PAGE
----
In 1964, when Mr. Akin and I were 17, the movie "Seven Days in May" was released. Starring Burt Lancaster and Kirk Douglas, it is the story of an attempted military coup in the United States following the president signing a treaty with the then Soviet Union. While the movie is not considered a classic, it may have had as profound an effect on the thinking of presidents and members of Congress as any film over the past 60 years. John Kennedy never lived to see the movie, but he read the novel and believed that the scenario it described could actually occur in the United States.
I bring this up because the question of civilian control of the military is at the heart of examining the relationship between President Obama or any other commander-in-chief and the military. A number of American presidents seem to have been intimidated by the military; others have lived in fear of being perceived as unwilling to threaten or actually use military force.
Mr. Akin has served on the House Armed Service Committee for a number of years and is far more facile in describing military systems than I am. However, we are talking about a base military budget of $533.8 billion for the fiscal year ending this Sept. 30. In addition, the Pentagon has access to black budget military spending for special programs, which is not listed as federal spending and is not included in published military spending figures. No matter how well Mr. Akin may do his homework as a member of the committee, there is no way that he can wrap his head around all issues ranging from weapons effectiveness, procurement, personnel issues, military readiness.
When we deal with anything as large as the military budget, four key elements are necessary to maximize our ability to render sound decisions.
First, we need to recognize the limitations of our knowledge.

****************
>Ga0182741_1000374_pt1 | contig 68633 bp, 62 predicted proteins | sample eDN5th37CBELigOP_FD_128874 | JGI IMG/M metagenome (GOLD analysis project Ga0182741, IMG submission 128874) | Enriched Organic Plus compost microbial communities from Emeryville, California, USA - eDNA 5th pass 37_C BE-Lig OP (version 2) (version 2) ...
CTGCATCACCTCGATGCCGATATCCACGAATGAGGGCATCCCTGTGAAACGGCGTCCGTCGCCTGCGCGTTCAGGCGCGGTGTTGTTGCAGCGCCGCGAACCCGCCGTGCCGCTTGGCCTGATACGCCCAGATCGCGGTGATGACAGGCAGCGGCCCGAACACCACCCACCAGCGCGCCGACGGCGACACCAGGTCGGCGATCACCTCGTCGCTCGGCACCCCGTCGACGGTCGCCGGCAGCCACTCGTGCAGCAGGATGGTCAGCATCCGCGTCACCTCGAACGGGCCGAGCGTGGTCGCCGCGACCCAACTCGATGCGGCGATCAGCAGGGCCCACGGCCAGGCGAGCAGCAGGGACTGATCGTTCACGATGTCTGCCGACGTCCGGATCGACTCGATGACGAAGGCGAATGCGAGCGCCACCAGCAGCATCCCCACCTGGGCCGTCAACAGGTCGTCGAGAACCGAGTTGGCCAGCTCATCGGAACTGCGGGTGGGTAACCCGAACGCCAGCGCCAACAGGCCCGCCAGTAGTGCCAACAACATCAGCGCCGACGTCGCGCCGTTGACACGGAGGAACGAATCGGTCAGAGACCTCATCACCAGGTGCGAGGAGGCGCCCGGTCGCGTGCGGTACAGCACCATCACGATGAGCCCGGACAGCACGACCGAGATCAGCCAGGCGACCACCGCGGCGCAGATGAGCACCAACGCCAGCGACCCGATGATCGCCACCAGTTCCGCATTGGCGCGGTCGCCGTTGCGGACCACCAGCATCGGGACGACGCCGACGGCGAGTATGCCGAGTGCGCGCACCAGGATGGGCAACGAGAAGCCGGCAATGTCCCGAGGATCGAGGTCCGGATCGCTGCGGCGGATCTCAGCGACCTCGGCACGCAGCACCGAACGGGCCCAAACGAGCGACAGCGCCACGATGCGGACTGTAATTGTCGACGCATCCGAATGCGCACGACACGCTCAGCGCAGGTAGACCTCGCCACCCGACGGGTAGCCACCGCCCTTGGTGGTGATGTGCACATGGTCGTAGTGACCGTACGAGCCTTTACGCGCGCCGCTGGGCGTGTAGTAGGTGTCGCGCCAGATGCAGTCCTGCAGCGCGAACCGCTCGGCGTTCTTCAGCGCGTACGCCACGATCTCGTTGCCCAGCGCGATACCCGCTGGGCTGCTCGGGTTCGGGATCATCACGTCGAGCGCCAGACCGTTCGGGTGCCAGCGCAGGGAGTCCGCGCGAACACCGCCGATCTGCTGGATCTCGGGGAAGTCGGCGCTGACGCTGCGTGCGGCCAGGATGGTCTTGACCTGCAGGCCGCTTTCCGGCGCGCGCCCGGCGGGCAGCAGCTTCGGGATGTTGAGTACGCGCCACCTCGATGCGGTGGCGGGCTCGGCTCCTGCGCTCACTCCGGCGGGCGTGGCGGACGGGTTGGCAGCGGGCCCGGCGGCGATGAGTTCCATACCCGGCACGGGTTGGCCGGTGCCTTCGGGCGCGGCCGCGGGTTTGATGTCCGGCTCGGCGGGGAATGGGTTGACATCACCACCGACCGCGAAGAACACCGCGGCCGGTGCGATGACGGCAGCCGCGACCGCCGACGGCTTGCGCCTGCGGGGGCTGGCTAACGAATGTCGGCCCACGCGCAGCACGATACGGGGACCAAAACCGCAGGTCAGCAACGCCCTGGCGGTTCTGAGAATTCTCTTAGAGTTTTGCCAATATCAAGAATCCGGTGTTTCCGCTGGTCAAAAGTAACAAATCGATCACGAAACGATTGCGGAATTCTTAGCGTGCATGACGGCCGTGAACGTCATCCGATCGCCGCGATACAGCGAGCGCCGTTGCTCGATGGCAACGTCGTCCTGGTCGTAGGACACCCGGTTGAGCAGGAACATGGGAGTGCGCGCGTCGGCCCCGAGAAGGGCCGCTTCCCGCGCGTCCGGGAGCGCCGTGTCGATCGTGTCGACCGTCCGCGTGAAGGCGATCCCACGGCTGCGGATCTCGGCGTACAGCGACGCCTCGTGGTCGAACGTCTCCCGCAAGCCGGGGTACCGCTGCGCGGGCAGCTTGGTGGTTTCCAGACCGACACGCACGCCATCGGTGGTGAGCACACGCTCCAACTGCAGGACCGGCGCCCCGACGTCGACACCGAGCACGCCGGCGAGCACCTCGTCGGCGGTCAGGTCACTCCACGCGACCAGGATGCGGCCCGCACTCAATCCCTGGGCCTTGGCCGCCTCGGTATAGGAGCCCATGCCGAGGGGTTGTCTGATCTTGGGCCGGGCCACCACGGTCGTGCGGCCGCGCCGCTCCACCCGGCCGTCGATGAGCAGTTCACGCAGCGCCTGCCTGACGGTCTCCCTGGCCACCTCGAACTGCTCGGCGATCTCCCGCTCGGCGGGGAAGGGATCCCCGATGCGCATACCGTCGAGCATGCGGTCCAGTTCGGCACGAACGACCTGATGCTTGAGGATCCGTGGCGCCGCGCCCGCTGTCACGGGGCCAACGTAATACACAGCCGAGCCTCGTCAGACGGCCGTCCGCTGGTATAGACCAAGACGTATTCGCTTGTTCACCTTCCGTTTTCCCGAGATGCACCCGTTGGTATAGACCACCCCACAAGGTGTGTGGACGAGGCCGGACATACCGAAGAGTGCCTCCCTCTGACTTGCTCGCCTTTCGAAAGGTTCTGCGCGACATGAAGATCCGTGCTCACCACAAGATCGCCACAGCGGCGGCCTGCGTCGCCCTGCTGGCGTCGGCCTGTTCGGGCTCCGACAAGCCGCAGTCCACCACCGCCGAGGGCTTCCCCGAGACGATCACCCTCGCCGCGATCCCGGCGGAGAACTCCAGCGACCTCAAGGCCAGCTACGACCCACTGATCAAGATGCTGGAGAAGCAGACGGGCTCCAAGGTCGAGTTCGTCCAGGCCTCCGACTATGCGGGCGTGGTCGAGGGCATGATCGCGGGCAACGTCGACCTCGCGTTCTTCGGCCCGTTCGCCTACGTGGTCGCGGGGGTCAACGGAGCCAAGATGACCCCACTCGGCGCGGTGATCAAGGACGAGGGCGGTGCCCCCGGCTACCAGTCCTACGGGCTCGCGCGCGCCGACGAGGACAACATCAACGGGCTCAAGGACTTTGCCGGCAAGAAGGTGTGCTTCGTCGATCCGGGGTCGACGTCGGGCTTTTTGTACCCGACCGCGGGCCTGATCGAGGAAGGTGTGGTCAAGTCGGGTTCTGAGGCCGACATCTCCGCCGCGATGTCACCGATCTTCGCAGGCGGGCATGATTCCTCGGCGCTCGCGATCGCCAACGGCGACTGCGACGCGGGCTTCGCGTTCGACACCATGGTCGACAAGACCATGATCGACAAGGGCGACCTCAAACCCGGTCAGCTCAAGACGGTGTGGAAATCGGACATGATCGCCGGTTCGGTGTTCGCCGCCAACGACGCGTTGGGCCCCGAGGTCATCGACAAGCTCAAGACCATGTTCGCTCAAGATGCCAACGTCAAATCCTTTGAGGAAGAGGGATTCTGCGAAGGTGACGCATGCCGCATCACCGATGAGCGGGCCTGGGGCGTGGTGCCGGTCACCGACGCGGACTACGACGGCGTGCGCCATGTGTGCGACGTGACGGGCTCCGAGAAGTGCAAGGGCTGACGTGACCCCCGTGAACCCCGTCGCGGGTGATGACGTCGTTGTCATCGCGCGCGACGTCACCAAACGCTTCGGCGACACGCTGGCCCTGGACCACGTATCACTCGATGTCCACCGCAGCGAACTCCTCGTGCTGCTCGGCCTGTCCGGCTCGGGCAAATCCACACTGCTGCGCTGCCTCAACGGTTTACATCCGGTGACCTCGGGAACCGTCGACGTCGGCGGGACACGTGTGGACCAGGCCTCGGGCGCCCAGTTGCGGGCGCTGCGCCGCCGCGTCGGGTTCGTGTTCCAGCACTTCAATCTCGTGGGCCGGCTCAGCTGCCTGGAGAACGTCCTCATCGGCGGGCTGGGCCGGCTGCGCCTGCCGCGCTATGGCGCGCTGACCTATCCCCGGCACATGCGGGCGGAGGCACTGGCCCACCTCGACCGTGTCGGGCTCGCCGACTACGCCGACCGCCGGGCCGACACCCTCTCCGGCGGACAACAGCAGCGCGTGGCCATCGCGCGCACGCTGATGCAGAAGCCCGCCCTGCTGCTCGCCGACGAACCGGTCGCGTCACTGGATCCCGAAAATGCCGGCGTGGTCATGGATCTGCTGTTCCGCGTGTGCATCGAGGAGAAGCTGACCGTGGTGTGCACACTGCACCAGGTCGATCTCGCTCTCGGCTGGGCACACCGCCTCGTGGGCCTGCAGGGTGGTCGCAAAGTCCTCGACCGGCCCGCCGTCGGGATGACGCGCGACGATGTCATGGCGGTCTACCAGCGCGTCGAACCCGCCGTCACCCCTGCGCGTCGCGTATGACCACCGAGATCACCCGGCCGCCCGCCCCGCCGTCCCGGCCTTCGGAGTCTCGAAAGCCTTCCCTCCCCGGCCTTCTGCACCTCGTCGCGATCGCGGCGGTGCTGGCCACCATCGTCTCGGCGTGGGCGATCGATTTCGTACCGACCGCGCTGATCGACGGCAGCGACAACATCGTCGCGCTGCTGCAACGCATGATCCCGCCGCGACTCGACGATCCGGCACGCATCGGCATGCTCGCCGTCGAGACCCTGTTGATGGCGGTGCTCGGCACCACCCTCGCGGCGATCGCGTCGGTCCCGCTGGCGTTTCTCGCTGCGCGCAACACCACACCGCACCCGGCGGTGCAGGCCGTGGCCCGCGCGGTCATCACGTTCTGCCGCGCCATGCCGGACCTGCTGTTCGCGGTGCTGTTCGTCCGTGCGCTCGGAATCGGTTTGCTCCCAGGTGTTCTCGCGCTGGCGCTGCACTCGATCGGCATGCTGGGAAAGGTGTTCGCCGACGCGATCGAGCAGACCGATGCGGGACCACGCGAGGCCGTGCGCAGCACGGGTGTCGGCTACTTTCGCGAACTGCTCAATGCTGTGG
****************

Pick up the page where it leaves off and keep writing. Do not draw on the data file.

Second, we need to know who to call upon to share their knowledge and insight into specific issues with us.
Third, we need to sift through the information that we receive from these experts. This includes assessing the credibility of the expert, both in terms of his or her critical thinking skills as well as whether he or she is representing a vested interest with something to gain in the debate.
Finally, we need to question people who are good thinkers but who may not be familiar with the specific issues. It is these individuals who are most likely to think outside the box; to raise pertinent questions; and to suggest solutions that may not be seen by most others.
John F. Kennedy learned the hard way about trusting the "experts" with regard to the Bay of Pigs; Lyndon Johnson was repeatedly burned by expert estimations as to how many troops would be needed in Vietnam, and George Bush believed that when American troops arrived in Baghdad they would be treated as liberators and showered with rose petals.
Because I am neither soliciting nor accepting contributions in my campaign, no military contractor or "think thank" has any special hold on my perspectives. If elected, I will try to gather and assimilate as much information as I possibly can about military issues. I will seek a wide range of perspectives.
Regardless, there are several principles that must be protected, mostly ones that President Obama has articulated and his administration is implementing.
1. Civilian control of the military.
2. That America has the military strength to protect itself and defend its vital interests.
3. That no man or woman will be deployed without equipment that gives them maximum safety.
4. No expense should be spared in ensuring the finest medical care for all members of the military.
5. The Veterans Administration shall be funded to provide comprehensive care to those who have served the country in any conflict.
6. Mental health issues (including Post Traumatic Stress Disorder) will receive the same attention and resources as other injuries and illnesses.
7. "Don't ask; don't tell" should be repealed. While I believe that this policy was an excellent transition step by the Clinton administration, we must eliminate any vestige of discrimination against gays and lesbians.
I will approach military issues as I would any other; seeking information from many and considering the impact of any decision on all concerned. I will try to be cognizant of the "law of unintended consequences" because I know how unforeseen events have tripped up even the best of presidents. The consequences of mistakes in foreign policy and the use of or failure to use military power poses the greatest threat we face. This is why I will spare no effort to utilize critical thinking skills to render wise decisions regarding military policy.
To read an article by incumbent Rep. Todd Akin, R-Town & Country, click here .
Editor's Note: Arthur Lieber has been a donor to the Beacon.
Arthur Lieber, a Democrat, is running for the 2nd district congressional race. This article originally appeared in the St. Louis Beacon.